The goal of this chapter is to summarize the state of the art in research in international trade and global production, and discuss issues relevant to European policymakers. Much of recent research on globalization is primarily empirical, owing to the proliferation of available data. We begin by discussing recent advances in measuring the causes and effects of globalization, and discussing the particular data challenges that have emerged. We then turn to theories of trade and global production, first summarizing the conclusions on which there is a broad consensus in the field. We discuss new insights that may be relevant for policy-makers, and open research questions.
The fortune of workers, consumers and firms increasingly depends on other countries. This global interdependence is driven by the flow of goods, capital, ideas and people across countries. This chapter summarizes research about two aspects of globalization: international trade in goods and services, and the international fragmentation of production. We first summarize the overarching themes that are common to both topics. We conclude with a set of open questions, and propose an agenda for better connecting academic research with the needs of policy-making. We also discuss data challenges facing economists and policy-makers alike.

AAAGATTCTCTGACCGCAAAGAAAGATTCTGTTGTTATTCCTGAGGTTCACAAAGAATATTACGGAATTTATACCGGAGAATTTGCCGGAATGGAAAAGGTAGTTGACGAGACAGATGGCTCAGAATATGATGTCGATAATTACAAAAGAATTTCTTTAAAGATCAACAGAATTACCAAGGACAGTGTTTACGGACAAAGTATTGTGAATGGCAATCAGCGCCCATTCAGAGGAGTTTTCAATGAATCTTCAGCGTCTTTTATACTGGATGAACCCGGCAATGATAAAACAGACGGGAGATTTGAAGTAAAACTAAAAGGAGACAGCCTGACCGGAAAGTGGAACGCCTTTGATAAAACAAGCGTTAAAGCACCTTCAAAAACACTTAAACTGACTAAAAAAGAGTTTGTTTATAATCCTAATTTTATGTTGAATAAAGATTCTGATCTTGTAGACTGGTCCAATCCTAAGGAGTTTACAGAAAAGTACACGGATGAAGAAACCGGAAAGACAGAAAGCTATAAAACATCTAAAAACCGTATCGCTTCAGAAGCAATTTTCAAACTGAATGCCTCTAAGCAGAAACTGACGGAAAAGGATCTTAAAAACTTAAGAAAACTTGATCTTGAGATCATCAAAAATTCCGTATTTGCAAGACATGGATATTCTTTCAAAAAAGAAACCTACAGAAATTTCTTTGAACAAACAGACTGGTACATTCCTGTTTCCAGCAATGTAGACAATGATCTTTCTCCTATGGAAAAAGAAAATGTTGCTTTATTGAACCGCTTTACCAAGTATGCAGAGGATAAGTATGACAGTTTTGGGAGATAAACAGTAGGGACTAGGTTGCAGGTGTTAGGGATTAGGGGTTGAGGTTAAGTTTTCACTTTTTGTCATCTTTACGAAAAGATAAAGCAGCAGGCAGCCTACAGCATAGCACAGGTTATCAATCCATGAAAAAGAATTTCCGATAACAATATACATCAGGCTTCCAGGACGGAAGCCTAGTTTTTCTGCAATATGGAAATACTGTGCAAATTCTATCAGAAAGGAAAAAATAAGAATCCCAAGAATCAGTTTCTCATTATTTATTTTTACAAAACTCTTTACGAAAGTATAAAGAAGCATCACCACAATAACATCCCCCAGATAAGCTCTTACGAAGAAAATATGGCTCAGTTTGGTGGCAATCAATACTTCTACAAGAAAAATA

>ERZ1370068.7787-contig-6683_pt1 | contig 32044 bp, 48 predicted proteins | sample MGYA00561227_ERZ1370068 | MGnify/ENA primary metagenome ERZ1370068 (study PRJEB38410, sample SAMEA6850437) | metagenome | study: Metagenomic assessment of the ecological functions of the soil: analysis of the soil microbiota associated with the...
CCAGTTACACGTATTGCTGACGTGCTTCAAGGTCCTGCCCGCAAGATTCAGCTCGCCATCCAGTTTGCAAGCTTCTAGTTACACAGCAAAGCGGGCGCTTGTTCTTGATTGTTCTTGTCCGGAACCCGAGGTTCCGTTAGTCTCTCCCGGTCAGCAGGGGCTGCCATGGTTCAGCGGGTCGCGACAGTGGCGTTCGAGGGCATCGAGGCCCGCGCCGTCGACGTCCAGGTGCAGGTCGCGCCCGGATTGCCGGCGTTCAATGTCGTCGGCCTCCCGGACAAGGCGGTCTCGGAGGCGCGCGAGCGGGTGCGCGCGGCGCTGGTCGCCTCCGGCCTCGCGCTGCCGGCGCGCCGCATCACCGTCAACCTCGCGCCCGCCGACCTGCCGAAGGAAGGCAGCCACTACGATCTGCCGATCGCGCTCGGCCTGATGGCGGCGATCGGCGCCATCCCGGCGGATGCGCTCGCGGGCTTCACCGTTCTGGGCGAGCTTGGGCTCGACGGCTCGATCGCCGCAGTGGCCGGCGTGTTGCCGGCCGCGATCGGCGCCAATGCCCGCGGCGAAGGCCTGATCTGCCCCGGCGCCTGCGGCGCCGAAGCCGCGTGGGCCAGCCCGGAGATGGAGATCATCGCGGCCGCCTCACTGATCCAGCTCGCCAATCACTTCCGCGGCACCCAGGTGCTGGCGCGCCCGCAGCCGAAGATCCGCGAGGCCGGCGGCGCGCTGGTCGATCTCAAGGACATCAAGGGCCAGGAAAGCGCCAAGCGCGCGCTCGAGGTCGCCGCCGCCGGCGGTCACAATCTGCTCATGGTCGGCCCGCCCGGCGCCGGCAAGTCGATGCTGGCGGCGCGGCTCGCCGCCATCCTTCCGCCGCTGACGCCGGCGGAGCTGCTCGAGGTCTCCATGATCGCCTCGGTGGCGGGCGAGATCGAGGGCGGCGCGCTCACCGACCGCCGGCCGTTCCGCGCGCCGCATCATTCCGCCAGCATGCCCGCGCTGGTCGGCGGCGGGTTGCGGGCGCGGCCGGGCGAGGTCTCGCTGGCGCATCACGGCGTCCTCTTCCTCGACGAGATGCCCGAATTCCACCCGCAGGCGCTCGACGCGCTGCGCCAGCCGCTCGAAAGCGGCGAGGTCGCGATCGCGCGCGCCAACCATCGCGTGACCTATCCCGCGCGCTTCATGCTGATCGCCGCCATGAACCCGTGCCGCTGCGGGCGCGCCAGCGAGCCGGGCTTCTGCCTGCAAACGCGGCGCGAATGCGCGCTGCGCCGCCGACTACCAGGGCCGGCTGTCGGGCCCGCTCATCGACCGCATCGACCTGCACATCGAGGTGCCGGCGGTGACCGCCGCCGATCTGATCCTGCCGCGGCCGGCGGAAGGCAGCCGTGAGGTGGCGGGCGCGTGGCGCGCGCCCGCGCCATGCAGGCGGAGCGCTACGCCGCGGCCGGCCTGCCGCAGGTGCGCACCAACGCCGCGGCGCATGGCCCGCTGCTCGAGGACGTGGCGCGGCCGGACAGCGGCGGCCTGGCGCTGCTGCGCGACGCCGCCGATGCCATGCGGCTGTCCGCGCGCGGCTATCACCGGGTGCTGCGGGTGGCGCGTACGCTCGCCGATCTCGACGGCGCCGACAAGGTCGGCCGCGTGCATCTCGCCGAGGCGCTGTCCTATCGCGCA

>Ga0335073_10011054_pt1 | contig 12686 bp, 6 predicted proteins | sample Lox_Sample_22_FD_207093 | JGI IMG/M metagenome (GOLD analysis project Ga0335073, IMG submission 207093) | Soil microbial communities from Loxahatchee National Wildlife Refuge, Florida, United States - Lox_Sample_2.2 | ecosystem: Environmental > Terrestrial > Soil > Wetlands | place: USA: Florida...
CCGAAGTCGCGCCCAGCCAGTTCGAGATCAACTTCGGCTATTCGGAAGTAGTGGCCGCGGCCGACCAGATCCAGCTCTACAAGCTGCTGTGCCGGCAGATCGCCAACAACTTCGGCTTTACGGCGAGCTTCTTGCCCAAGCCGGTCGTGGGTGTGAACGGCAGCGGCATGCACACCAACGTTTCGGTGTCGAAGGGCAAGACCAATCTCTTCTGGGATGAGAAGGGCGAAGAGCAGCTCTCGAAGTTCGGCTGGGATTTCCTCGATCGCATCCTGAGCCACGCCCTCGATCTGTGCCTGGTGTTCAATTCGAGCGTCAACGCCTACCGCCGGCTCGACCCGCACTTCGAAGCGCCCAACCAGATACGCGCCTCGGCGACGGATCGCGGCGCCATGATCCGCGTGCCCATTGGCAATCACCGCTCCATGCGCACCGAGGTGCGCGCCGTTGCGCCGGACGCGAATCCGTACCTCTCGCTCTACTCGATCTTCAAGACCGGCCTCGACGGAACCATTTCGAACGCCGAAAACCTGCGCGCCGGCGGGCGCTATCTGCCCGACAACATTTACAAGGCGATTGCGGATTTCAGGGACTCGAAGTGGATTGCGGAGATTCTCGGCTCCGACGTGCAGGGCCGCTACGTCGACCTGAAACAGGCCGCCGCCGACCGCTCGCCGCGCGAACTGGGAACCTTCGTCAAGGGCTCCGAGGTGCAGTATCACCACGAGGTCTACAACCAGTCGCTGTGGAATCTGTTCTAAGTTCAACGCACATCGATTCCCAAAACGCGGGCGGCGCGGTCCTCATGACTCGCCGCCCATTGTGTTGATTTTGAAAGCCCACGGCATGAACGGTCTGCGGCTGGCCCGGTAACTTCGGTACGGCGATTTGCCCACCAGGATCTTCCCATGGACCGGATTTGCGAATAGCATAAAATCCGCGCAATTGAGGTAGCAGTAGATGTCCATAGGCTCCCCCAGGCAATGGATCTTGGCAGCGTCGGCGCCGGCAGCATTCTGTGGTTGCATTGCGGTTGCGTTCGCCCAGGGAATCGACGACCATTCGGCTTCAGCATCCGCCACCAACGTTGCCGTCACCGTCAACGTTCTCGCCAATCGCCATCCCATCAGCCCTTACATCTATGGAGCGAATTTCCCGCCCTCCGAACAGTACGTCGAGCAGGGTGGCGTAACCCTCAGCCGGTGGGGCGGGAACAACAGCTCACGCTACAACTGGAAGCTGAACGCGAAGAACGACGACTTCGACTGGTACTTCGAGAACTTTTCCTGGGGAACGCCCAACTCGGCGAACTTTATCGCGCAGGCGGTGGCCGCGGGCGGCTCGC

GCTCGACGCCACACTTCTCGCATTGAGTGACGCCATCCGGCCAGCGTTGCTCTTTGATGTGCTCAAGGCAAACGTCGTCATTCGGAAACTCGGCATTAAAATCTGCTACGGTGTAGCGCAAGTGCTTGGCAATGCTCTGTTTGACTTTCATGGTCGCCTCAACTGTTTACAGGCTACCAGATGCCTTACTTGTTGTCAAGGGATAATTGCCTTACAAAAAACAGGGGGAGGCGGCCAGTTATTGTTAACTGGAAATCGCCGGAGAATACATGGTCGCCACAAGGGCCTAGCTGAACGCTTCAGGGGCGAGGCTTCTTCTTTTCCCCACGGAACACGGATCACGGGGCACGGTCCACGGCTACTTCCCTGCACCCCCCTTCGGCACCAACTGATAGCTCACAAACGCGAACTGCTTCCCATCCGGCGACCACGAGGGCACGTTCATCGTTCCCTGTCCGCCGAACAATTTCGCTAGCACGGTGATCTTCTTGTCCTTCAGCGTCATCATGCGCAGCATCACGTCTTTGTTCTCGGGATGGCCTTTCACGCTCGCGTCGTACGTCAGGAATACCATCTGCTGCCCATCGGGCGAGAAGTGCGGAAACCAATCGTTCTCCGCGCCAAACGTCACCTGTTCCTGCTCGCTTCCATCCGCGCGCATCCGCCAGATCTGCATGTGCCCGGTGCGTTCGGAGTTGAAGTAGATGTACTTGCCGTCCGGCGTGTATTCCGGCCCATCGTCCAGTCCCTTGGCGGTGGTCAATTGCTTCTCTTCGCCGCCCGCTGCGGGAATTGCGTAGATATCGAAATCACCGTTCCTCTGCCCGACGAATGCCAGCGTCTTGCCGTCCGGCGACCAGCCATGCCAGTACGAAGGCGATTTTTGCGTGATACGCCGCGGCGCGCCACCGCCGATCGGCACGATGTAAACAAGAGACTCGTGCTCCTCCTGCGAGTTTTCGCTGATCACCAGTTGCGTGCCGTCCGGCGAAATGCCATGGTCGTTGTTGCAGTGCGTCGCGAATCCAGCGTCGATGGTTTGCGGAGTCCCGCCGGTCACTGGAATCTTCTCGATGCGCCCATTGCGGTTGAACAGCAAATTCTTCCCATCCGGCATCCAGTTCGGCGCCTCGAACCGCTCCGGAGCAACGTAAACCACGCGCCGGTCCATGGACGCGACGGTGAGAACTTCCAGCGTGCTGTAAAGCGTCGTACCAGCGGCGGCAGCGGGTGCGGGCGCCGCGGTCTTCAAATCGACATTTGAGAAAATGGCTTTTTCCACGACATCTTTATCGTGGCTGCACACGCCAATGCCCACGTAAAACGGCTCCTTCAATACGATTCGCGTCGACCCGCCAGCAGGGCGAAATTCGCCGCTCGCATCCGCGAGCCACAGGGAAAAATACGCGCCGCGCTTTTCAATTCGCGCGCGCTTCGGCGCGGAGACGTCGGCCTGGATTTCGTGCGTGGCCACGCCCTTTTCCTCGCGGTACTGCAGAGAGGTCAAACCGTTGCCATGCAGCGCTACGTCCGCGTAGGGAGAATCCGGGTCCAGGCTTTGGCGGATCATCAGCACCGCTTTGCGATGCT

The primary motivation of theories of globalization is to explain how international interactions differ from domestic interactions, and why they occur in the first place. Why do countries trade goods with one another? Why do some companies locate part of their production abroad? Canonical models of trade and globalization explain the magnitude and patterns of cross-country movements, and their welfare implications. An almost tautological conclusion of these models is that if countries choose to interact with one another, they must be better off than being in isolation. Models may differ in the magnitude of the gains from trade they predict, but these gains are almost uniformly positive.
A central theme is that globalization benefits some more than others. In fact, some may even become worse off as their country becomes more open to the flow of goods, ideas, and people. For example, workers in import-competing industries stand to lose when countries open up to trade. These distributional effects of globalization are widely studied both theoretically and empirically.